When I Said

Ashes to ashes

I intended to go from Summer Solstice 2019 to Autumn Equinox 2020 without consuming alcohol. I believed I could do this on will alone. Perhaps will is sufficient for quitting a habit – but will is not inexhaustible. I wake up and enter the morning and each day is different when it comes to how much available will I seem to have. Each day holds its surprises for how you will be taxed. I cunningly plan out my will allotment across the day’s known challenges and then the day sneaks in unexpected curveballs and suddenly it’s 4PM, I’ve already borrowed into tomorrow’s will supply and a friend is saying “Are you sure you wouldn’t like a drink?” and I am no longer sure at all.

My reasons for trying to not drink keep changing. I always know it causes cancer. That is reason enough on the days when I want to live long and prosper and keep this body as healthy as I can for as long as I can. True too though are the days when I might prefer to not live too overly long, and think years of living later for days of pleasure now is a fine trade. I’m keenly aware of my mortality and limited number of days, moments, experiences remaining to me and I don’t want to miss out on anything because I was drunk or hungover. Neither though do I want to be alive but essentially bored for however many moments I have left.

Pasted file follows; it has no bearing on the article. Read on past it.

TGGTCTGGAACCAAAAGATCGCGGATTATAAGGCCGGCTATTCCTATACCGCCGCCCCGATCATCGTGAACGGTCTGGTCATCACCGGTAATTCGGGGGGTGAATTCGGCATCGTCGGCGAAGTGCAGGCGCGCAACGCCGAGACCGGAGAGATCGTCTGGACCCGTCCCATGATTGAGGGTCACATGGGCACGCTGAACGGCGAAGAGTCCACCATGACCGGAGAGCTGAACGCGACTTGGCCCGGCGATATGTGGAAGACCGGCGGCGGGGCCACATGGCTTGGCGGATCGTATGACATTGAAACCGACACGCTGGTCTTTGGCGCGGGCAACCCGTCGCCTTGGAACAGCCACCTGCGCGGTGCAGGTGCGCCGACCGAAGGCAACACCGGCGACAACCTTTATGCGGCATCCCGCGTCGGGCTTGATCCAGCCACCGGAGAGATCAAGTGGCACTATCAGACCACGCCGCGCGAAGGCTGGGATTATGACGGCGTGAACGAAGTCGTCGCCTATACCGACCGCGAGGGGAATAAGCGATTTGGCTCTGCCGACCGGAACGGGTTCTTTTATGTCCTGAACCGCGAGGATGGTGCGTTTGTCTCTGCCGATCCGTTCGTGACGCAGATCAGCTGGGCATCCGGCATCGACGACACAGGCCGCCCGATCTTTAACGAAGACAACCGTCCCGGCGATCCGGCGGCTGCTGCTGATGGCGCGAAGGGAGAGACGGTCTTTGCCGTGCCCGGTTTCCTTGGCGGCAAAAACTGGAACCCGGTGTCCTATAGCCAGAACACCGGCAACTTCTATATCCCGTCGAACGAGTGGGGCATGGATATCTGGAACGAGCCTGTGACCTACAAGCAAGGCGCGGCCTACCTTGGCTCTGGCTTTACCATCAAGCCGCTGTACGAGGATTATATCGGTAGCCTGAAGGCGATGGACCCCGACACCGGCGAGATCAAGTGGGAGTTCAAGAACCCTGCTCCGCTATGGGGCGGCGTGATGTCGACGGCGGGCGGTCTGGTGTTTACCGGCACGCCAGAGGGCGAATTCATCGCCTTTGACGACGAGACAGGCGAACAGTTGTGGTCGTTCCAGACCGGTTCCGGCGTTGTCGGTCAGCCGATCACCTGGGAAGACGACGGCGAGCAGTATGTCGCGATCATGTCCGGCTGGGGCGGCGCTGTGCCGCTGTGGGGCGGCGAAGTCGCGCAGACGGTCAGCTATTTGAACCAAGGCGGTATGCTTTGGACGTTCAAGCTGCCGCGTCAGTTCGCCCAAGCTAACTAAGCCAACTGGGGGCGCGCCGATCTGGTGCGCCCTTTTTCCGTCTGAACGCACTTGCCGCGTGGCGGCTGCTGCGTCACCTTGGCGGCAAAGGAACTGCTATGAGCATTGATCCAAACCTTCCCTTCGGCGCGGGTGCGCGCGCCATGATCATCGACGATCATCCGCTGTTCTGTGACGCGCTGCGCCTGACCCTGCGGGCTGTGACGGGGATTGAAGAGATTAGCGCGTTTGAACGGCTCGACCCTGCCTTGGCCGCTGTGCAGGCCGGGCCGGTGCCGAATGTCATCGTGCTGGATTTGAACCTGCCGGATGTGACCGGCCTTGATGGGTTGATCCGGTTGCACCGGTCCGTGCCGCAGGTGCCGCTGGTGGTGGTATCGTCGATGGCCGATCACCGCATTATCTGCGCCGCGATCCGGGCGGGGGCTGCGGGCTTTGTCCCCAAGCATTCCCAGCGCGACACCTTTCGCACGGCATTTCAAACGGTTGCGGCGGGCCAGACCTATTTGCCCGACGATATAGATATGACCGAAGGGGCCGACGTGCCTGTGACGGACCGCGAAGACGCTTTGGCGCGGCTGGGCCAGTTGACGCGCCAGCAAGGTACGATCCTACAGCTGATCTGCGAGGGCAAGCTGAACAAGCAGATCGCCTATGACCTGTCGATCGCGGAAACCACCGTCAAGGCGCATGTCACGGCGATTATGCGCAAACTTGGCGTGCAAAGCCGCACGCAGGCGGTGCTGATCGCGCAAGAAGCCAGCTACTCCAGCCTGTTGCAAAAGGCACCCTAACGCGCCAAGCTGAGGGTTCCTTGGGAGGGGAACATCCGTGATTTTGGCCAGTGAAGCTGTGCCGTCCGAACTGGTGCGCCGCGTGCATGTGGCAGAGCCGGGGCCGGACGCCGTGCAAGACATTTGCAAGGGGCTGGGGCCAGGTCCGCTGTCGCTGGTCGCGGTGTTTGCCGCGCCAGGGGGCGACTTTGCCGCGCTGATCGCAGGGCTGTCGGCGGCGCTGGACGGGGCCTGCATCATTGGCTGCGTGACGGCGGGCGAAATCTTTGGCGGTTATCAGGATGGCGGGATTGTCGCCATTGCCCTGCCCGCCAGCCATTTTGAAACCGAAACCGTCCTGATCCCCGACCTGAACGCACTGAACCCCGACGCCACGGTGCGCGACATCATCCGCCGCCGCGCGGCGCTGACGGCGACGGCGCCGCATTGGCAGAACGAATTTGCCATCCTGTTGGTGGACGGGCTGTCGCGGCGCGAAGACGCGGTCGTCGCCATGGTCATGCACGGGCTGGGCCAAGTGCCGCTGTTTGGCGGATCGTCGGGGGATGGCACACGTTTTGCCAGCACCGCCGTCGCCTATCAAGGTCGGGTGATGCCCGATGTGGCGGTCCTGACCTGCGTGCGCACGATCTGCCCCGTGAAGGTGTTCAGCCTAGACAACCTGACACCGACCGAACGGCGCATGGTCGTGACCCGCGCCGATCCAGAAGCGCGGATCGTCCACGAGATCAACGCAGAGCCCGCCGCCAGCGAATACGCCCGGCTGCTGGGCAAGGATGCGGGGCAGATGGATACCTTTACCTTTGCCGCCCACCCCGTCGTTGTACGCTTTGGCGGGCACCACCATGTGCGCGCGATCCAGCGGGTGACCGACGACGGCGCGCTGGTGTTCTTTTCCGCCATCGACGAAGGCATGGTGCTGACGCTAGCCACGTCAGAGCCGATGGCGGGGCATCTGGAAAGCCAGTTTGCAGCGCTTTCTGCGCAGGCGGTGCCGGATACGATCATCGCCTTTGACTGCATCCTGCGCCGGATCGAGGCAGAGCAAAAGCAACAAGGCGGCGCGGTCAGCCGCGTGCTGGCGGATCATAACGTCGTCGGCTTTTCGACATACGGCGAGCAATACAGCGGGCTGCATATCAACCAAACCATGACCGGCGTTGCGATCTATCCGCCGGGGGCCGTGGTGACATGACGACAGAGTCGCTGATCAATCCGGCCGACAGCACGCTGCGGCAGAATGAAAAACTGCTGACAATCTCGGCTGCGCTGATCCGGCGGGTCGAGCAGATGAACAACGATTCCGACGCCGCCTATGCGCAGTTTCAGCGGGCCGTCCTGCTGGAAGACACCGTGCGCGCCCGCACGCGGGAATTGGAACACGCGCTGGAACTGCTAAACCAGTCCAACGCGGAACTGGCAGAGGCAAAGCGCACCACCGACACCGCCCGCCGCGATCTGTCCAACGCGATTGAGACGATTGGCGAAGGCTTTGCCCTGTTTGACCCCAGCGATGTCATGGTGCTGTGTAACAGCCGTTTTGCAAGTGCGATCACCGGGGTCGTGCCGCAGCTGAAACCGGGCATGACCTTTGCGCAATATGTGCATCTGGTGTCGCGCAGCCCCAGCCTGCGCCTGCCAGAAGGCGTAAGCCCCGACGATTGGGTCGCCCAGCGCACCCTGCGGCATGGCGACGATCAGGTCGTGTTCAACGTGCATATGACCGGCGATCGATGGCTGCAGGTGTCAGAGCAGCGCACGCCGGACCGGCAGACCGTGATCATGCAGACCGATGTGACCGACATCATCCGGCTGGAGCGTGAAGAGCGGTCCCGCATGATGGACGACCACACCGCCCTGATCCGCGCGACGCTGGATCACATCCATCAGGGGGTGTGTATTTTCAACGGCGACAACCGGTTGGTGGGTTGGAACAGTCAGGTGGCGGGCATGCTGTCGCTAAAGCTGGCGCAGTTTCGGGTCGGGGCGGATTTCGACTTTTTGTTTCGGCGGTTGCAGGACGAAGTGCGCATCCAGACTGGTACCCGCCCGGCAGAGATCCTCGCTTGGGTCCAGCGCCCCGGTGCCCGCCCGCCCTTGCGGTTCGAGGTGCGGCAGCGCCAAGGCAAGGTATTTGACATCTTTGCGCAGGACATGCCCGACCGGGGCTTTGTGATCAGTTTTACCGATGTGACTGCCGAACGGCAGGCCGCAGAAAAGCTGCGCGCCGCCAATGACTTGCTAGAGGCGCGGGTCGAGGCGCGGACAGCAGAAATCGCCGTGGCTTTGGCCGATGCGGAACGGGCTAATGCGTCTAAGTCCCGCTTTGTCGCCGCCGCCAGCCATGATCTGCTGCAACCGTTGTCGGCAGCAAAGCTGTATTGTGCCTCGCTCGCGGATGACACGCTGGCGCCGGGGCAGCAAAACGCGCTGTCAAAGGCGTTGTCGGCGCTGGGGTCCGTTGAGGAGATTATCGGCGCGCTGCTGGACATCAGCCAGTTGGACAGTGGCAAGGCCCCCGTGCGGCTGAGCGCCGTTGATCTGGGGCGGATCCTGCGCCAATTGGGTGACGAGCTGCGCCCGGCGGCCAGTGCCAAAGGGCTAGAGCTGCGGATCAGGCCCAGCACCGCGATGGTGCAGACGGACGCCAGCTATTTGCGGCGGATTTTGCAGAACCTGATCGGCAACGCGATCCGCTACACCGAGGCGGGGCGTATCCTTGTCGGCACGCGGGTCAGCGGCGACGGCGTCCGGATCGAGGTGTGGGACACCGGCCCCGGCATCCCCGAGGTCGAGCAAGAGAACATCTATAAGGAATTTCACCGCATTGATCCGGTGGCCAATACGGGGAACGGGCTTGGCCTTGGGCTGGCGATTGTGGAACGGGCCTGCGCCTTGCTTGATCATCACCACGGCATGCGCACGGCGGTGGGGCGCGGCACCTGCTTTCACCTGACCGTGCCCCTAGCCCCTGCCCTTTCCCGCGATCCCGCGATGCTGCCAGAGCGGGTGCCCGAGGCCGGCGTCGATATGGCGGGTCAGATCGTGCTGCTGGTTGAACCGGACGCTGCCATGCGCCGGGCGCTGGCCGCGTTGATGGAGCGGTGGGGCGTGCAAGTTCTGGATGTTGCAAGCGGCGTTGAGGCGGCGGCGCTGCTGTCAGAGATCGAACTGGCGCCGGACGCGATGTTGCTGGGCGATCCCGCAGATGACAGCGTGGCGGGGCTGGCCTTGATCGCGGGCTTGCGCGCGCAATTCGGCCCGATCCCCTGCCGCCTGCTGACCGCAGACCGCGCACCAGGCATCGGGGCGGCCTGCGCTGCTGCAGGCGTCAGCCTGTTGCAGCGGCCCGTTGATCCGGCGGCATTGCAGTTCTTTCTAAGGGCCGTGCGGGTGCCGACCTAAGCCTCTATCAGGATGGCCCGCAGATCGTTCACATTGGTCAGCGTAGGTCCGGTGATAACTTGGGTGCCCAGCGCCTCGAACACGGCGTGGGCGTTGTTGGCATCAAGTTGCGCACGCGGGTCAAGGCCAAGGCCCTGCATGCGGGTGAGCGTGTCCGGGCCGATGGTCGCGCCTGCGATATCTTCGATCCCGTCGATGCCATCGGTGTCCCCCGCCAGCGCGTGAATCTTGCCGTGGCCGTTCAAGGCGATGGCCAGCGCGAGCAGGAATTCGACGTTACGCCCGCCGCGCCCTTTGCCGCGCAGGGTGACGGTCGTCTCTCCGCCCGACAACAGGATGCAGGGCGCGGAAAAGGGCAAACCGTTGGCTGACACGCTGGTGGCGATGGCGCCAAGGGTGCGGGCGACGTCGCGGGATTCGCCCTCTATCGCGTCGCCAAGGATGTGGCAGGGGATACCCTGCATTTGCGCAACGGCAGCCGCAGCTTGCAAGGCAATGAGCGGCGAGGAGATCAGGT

I’m wary of the times I say -to myself or right outloud – “Oh god I need a drink.” Those are the moments when we need to remember our breathing and our lessons from mindfulness and welcome the feeling and acknowledge it and sit with it, and then move past it. Those are the times when we process the feeling, and the underlying feelings and beliefs and perceptions and yearnings and come to a place where we are OK in ourselves just as we are. That is how those moments are best handled. This is not always how the script plays out.